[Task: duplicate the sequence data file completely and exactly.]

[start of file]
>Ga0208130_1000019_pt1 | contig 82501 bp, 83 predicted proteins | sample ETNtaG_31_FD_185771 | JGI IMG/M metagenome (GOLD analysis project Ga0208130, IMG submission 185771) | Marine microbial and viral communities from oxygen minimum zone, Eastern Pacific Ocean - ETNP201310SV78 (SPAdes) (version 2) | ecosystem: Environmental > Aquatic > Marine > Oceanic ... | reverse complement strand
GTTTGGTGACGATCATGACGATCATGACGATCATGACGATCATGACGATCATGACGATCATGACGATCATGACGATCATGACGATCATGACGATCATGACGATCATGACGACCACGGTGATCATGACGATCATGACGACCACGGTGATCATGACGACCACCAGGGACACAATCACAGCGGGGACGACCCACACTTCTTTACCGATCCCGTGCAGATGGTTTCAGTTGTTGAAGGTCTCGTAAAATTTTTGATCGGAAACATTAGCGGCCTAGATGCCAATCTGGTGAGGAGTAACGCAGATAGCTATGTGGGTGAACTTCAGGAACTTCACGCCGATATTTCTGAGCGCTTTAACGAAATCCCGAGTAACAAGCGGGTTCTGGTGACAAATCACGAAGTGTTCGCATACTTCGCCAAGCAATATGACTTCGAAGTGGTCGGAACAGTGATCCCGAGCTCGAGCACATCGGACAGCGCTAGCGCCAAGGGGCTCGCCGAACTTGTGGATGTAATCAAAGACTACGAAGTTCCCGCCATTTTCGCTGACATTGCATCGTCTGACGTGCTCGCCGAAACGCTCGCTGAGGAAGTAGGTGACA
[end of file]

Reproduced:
>Ga0208130_1000019_pt1 | contig 82501 bp, 83 predicted proteins | sample ETNtaG_31_FD_185771 | JGI IMG/M metagenome (GOLD analysis project Ga0208130, IMG submission 185771) | Marine microbial and viral communities from oxygen minimum zone, Eastern Pacific Ocean - ETNP201310SV78 (SPAdes) (version 2) | ecosystem: Environmental > Aquatic > Marine > Oceanic ... | reverse complement strand
GTTTGGTGACGATCATGACGATCATGACGATCATGACGATCATGACGATCATGACGATCATGACGATCATGACGATCATGACGATCATGACGATCATGACGATCATGACGACCACGGTGATCATGACGATCATGACGACCACGGTGATCATGACGACCACCAGGGACACAATCACAGCGGGGACGACCCACACTTCTTTACCGATCCCGTGCAGATGGTTTCAGTTGTTGAAGGTCTCGTAAAATTTTTGATCGGAAACATTAGCGGCCTAGATGCCAATCTGGTGAGGAGTAACGCAGATAGCTATGTGGGTGAACTTCAGGAACTTCACGCCGATATTTCTGAGCGCTTTAACGAAATCCCGAGTAACAAGCGGGTTCTGGTGACAAATCACGAAGTGTTCGCATACTTCGCCAAGCAATATGACTTCGAAGTGGTCGGAACAGTGATCCCGAGCTCGAGCACATCGGACAGCGCTAGCGCCAAGGGGCTCGCCGAACTTGTGGATGTAATCAAAGACTACGAAGTTCCCGCCATTTTCGCTGACATTGCATCGTCTGACGTGCTCGCCGAAACGCTCGCTGAGGAAGTAGGTGACA